Davis Brown was sentenced to 20 years after pleading guilty to robbery by intimidation, aggravated assault, and various other offenses. On appeal Brown contends that the trial court erred in accepting his guilty plea since a counselor who indicated that Brown was competent to make a plea was unqualified to offer such an opinion. We discern no error and affirm.
At his guilty plea hearing, Brown was asked several questions about whether he understood the nature of the hearing and whether he was making his plea voluntarily. The judge listed in great detail the facts surrounding the allegations against Brown. Brown admitted that the judge's recitation of the facts surrounding his arrest were accurate. Brown even expressed remorse for what he had done and offered an apology to one of the victims. He did not deny that he had committed the crimes in question, but offered the explanation that he was high on crack at the time that he had committed them. The court also determined that all of Brown's legal and constitutional rights had been explained to him by his attorney. At no time during the hearing was there any mention of a psychological evaluation of Brown, nor did Brown indicate that he misunderstood anything about his guilty plea or the possible sentence that he could serve for entering such a plea.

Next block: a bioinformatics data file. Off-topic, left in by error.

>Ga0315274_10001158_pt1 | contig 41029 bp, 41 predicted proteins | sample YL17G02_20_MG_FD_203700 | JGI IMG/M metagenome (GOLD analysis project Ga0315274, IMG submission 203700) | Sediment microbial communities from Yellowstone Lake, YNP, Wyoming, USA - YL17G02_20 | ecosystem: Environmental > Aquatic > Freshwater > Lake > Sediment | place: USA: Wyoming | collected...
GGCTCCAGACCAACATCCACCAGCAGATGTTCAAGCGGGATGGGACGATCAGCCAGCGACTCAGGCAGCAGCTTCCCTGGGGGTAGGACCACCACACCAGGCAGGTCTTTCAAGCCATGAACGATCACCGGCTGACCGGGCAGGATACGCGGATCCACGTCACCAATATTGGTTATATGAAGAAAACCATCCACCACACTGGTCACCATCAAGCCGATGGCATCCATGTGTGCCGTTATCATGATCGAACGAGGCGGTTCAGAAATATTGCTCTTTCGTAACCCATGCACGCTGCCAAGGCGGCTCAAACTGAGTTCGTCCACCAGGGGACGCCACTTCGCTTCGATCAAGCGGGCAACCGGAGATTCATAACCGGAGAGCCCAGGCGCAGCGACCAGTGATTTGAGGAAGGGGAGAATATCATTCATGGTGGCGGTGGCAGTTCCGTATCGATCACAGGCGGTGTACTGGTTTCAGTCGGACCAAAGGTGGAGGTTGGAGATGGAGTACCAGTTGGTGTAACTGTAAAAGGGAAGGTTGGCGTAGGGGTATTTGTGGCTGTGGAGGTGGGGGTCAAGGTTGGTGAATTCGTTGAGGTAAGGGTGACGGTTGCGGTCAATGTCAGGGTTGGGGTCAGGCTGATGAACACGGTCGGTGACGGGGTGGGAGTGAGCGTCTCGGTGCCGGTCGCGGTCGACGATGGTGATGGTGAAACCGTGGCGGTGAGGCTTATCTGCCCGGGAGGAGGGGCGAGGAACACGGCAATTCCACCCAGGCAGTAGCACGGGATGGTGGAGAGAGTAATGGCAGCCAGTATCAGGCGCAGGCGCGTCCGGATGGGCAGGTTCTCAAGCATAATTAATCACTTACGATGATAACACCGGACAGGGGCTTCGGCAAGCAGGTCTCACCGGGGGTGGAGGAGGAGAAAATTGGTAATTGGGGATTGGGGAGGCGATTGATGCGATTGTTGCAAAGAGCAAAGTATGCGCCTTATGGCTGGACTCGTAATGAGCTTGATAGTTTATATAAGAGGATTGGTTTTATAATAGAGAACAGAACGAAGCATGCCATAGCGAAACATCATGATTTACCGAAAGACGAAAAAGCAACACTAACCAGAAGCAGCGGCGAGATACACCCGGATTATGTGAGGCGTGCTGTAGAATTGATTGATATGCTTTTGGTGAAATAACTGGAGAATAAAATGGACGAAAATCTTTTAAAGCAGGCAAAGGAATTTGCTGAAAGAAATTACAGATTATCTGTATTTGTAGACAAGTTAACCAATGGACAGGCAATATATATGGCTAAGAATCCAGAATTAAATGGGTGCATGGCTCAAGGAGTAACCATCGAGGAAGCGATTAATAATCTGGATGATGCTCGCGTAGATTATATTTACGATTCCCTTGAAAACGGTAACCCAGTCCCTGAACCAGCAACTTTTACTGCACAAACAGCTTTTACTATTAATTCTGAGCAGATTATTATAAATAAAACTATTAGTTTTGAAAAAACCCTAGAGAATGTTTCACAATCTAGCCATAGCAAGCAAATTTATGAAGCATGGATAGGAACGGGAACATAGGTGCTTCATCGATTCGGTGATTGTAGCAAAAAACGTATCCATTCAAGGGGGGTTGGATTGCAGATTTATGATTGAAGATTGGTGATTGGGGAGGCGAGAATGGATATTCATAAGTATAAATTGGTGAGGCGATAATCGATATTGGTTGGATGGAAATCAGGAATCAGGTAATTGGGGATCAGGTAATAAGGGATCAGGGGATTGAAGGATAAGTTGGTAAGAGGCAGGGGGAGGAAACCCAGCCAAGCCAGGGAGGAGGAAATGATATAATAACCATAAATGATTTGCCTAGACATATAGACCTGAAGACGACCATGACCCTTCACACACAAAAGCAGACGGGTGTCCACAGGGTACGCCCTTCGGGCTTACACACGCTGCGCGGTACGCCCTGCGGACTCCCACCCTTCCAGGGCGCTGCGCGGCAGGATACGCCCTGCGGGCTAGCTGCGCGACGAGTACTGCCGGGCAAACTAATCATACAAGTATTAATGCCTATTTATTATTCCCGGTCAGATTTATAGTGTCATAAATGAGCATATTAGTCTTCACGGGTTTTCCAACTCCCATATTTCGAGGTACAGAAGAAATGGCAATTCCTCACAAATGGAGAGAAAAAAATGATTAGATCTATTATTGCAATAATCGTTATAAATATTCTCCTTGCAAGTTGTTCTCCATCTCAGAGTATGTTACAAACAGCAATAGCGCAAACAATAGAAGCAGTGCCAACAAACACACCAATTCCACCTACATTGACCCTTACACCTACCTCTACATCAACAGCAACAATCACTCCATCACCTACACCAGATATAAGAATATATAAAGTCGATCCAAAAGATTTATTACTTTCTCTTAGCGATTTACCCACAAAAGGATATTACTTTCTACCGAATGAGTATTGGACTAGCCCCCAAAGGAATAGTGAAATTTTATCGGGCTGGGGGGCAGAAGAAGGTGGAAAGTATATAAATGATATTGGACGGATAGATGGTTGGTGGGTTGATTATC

A month after the guilty plea hearing, Brown filed a motion to vacate or remold his sentence contending that an unqualified counselor had conducted a mental health evaluation of Brown prior to his guilty plea hearing. This motion was not ruled upon by the court, but several months later new counsel for Brown moved for an order allowing an out-of-time direct appeal, which motion was granted.
"Before accepting a plea of guilty, the trial court has a duty to ascertain that the plea is made voluntarily and intelligently." 1
An appellate court will not set aside a trial court's factual determination of voluntariness unless such determination is clearly erroneous. 2
There was evidence here to show that Brown entered his plea knowingly and voluntarily, and we therefore will not disturb the trial court's determination of voluntariness on appeal. To the extent that Brown challenges the acceptance of his guilty plea based on the competence of an alleged counselor who evaluated Brown prior to the guilty plea hearing, such challenge cannot be considered here since the record does not contain any report from the counselor or any other evidence indicating the involvement of a counselor in this case. 3
Daniel J. Craig, District Attorney, Charles R. Sheppard, Assistant District Attorney, for appellee.